Staying in the Amish areas of Pennsylvania and Ohio has been one of our favorites, so we were very happy to also spend time in the Amish country of Northern Indiana. All three areas have also had their unique differences. Whereas Ohio was the hilliest of the three, we found Indiana to have the flattest topography. Indiana seemed to have more creeks and rivers. Just like in Pennsylvania and Ohio, the countryside and farmsteads were beautiful in Indiana. Alas, living amongst the Amish sounds inviting, could we join? Mark actually asked our Amish tour guide in Ohio if people do convert. The answer was yes, occasionally if they are willing to adopt the lifestyle and language. Mark’s question was more out of curiosity than seriousness, but these areas definitely appeal to us.
When I called to make camping reservations in the town of Shipshewana, I was told that we would enjoy our RV site because it was near the horses. Being around horses and buggies is one of the highlights of an Amish stay, so I was happy to hear that. There also seemed to be more horses and buggies here in Indiana. Since our RV Park was off a main thoroughfare, we regularly heard or saw the Amish traveling by like in the photo above. The pasture closest to our site had several draft horses, the kind that are used by the Amish to pull the heavy wagons or farm equipment. I tried to make friends with a couple of them but they were not interested.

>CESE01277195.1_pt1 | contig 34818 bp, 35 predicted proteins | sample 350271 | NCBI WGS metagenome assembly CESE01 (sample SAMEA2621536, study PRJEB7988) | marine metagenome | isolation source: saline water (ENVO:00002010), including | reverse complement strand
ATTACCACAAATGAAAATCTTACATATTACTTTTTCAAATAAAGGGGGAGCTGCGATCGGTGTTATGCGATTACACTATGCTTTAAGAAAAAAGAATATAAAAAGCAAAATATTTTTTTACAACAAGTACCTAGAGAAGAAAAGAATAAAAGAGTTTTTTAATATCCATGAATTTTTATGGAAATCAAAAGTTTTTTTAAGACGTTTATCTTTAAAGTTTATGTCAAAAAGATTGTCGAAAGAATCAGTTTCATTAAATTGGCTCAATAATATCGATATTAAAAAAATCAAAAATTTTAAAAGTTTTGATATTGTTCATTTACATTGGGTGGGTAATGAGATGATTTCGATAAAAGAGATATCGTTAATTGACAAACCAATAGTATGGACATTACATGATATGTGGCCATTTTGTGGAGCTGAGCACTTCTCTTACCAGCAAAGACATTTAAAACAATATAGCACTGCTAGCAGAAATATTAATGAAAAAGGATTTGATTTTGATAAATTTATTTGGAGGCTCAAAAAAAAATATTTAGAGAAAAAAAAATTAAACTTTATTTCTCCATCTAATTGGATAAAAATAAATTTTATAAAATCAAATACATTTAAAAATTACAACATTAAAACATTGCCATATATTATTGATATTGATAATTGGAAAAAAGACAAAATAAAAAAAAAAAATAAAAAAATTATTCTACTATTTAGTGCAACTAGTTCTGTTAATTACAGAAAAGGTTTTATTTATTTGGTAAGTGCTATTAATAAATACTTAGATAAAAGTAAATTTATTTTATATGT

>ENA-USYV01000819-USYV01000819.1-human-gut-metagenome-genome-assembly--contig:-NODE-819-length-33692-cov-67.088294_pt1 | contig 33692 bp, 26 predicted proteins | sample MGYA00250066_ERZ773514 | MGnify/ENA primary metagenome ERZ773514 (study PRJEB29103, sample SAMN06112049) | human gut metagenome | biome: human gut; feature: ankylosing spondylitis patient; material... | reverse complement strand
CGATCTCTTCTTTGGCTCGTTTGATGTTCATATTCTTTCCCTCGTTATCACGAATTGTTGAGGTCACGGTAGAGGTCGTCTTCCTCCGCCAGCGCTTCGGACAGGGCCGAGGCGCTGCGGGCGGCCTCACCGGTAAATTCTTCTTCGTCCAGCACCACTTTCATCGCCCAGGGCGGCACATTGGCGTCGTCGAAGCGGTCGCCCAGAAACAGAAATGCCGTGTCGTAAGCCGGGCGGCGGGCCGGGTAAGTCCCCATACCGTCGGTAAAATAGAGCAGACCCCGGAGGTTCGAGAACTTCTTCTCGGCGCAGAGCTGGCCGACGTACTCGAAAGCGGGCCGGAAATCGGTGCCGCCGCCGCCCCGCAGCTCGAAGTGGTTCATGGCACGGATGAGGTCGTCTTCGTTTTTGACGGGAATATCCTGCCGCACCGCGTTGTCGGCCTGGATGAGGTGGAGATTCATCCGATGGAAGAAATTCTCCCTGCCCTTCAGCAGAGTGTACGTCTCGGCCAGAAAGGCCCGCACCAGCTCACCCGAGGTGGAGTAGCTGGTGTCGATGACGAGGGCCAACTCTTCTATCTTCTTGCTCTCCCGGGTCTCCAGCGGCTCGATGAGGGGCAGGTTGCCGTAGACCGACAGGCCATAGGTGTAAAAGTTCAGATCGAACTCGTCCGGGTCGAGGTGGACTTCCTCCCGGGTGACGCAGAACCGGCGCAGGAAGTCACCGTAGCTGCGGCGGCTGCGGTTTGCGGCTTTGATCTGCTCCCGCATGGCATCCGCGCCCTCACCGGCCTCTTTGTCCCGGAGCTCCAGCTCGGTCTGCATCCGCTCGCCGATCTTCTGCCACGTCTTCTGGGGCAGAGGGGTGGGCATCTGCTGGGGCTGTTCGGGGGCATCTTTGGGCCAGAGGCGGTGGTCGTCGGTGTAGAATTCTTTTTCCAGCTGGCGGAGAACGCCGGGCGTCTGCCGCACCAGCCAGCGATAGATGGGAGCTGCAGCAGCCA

The draft foal even laughed at me during one of my visits 😆. So, I decided to head over to the pasture bordering the other side of the Park where a passel of ponies lived. These little guys were friendlier and more interesting and I began visiting them each evening after we were done with our days’ activities.
There were a couple of babies, including this tiny one which was no bigger than a small dog.
There is always plenty of shopping in Amish country and our stay in Indiana was no different. We were just a short distance from an Amish bulk grocery store that carried everything imaginable. Of course, Mark and I can’t shop in bulk because we live in such a tiny space, but wandering around and seeing everything for sale was very interesting. Outside was the largest collection of outdoor furniture for sale I have seen with rockers, swings, benches, tables and playground equipment. I could probably happily spend some time just walking around trying out all the comfortable seats. The possibilities seemed endless. There were also lots of outdoor decorations including weather vanes, yard ornaments and baskets. Some of the huge baskets were used as planters.
As interesting as the Amish bulk store was, our favorite was a variety shop also located next to our Park. This is the place where the Amish buy fabric to make clothes as well as already made clothing items and shoes. I had to get another serious photo of Mark trying on an Amish hat. This time it was a more proper one for church and serious occasions.
The clothing for sale featured jackets and vests made with hooks and eyes rather than buttons, an Amish preference.
Besides clothing, the store seemed to sell a little of everything including toys, books, school supplies, cards and household items. I found a German reader that is used by the children in the local schools. It was the same reader I saw in the school building we visited in Ohio. Since I studied German in school and Mark and I lived in Germany for a few years (decades ago), I bought the book to see how much I could remember.